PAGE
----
Confederate Pension applications can be used to find information about soldiers who served in the Civil War and their families. In addition to providing information about the veteran and his family, pension applications can also lead to more military records.
The pieces of information in the record may give you new biographical details that can lead you to other records about your ancestors. Add this new information to your records of each family. This information will often lead you to other records.
- Death dates may lead to death certificates, mortuary, or burial records.
- Use the age to calculate an approximate birth date.
- Use the birth date or age along with the residence or place of birth of the deceased to locate census, church, and land records.
You may also find these search tips helpful:
- Compile the entries for every person who has the same surname as the deceased; this is especially helpful in rural areas or if the surname is unusual.
- Continue to search the records to identify children, siblings, parents, and other relatives who may have been seeking the pension.
- When looking for a person who had a common name, look at all the entries for the name before deciding which is correct.
- When searching for an application keep in mind that in some cases the applications were filed under the name of the widow or other dependent who submitted the application.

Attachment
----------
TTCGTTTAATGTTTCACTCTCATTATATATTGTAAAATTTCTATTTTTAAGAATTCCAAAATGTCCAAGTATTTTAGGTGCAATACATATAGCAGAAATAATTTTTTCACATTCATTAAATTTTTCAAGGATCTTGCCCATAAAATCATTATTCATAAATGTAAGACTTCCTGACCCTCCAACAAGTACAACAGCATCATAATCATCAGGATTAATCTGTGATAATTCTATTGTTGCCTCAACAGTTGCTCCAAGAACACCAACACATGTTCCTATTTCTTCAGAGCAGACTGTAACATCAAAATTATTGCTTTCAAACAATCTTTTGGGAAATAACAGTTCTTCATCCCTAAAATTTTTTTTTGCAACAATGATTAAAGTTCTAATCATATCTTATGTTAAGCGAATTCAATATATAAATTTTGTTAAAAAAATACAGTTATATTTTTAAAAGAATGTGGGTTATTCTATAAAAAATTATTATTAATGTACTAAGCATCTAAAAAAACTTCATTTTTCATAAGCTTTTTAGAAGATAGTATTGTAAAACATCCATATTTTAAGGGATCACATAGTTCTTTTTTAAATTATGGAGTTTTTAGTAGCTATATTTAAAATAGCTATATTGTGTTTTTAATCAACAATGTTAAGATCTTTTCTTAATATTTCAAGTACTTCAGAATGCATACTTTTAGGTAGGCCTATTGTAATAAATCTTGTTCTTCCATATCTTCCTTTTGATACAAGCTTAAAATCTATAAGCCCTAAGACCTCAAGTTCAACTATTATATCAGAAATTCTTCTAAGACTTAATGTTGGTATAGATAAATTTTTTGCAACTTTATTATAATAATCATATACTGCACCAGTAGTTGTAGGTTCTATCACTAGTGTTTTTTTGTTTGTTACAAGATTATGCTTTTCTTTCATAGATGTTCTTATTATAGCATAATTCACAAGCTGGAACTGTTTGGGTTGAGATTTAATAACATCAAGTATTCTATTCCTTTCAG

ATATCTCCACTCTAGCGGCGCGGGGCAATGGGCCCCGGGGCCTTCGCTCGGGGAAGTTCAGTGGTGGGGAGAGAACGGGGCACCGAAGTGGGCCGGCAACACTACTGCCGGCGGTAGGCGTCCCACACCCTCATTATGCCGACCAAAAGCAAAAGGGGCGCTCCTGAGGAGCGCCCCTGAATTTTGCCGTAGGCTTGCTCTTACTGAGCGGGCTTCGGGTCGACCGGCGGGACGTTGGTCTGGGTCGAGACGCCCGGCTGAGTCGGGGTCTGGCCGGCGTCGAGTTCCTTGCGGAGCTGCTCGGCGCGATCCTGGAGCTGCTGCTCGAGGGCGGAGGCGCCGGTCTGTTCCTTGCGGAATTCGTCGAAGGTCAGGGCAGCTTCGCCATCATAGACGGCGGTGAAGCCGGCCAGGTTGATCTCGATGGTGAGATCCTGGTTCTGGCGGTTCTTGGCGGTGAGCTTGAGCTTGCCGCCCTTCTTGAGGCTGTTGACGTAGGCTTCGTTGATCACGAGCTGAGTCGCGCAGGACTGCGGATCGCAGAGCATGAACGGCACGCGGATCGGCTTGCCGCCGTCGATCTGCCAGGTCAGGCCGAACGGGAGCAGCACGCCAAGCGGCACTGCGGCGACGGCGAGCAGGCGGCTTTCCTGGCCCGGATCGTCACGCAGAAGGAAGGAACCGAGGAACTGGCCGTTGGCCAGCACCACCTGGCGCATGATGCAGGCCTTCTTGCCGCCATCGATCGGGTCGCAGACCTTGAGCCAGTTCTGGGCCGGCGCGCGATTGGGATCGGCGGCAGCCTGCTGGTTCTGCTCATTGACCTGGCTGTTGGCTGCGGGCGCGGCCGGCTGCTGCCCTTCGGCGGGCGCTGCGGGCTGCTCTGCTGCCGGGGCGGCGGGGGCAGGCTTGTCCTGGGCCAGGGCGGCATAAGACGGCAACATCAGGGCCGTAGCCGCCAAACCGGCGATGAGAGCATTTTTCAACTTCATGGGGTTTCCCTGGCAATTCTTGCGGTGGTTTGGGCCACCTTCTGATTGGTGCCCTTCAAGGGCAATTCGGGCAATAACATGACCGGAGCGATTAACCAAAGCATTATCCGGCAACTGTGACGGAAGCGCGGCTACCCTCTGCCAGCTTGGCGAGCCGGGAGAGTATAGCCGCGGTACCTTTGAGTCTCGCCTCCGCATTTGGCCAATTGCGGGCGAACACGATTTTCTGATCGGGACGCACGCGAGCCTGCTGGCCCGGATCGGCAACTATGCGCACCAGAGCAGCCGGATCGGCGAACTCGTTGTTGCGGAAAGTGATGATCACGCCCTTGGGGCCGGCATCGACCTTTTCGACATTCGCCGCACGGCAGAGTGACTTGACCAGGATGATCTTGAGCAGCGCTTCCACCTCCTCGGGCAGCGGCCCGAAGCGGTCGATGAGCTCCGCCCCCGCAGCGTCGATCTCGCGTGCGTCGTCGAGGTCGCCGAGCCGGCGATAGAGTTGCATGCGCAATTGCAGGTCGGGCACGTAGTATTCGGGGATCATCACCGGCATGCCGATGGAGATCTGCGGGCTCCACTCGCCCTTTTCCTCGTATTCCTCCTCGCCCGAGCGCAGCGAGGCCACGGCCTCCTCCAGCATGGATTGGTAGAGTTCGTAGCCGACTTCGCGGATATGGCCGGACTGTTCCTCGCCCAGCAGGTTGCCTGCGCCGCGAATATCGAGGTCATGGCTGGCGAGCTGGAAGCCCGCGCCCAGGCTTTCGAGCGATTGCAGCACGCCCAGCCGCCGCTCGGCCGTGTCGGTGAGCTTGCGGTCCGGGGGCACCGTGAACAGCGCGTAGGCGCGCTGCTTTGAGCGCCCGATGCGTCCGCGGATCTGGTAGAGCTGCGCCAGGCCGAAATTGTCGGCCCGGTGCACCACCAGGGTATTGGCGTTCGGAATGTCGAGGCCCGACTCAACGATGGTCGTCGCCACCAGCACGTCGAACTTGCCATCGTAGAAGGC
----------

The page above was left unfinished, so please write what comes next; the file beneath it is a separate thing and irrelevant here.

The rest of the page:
- Applications were sent in to and processed by the state where the veteran or family member lived at the time, which was not always the state in which the soldier had served.
Known Issues with This Collecton
For a full list of all known issues associated with this collection see the attached Wiki article. If you encounter additional problems, please email them to firstname.lastname@example.org. Please include the full path to the link and a description of the problem in your e-mail. Your assistance will help ensure that future reworks will be considered.
- Louisiana State Archives
- Louisiana State Archives – Genealogy and History Section:Confederate Pension Applications Index Database - Index only, no images
- Civil War Pensions
- Pension records in other Confederate States
Related Wiki Articles
Contributions to This Article
| We welcome user additions to FamilySearch Historical Records wiki articles. We are looking for additional information that will help readers understand the topic and better use the available records. We also need translations for collection titles and images in articles about records written in languages other than English. For specific needs, please visit WikiProject FamilySearch Records. |
Please follow these guidelines as you make changes. Thank you for any contributions you may provide.
Citing FamilySearch Historical Collections
When you copy information from a record, you should list where you found the information. This will help you or others to find the record again. It is also good to keep track of records where you did not find information, including the names of the people you looked for in the records.
A suggested format for keeping track of records that you have searched is found in the wiki article Help:How to Cite FamilySearch Collections.
Citation Example for a Record Found in This Collection
"Louisiana Confederate Pensions, 1898-1950," images, FamilySearch (https://www.familysearch.org: accessed 2 May 2012), James S Fowler, filed February 21, 1899; Louisiana Confederate Pensions, 1898-1950> Flower James S - Fuller, J N> Images 1 - 4; Louisiana State Archives, Baton Rouge, Louisiana.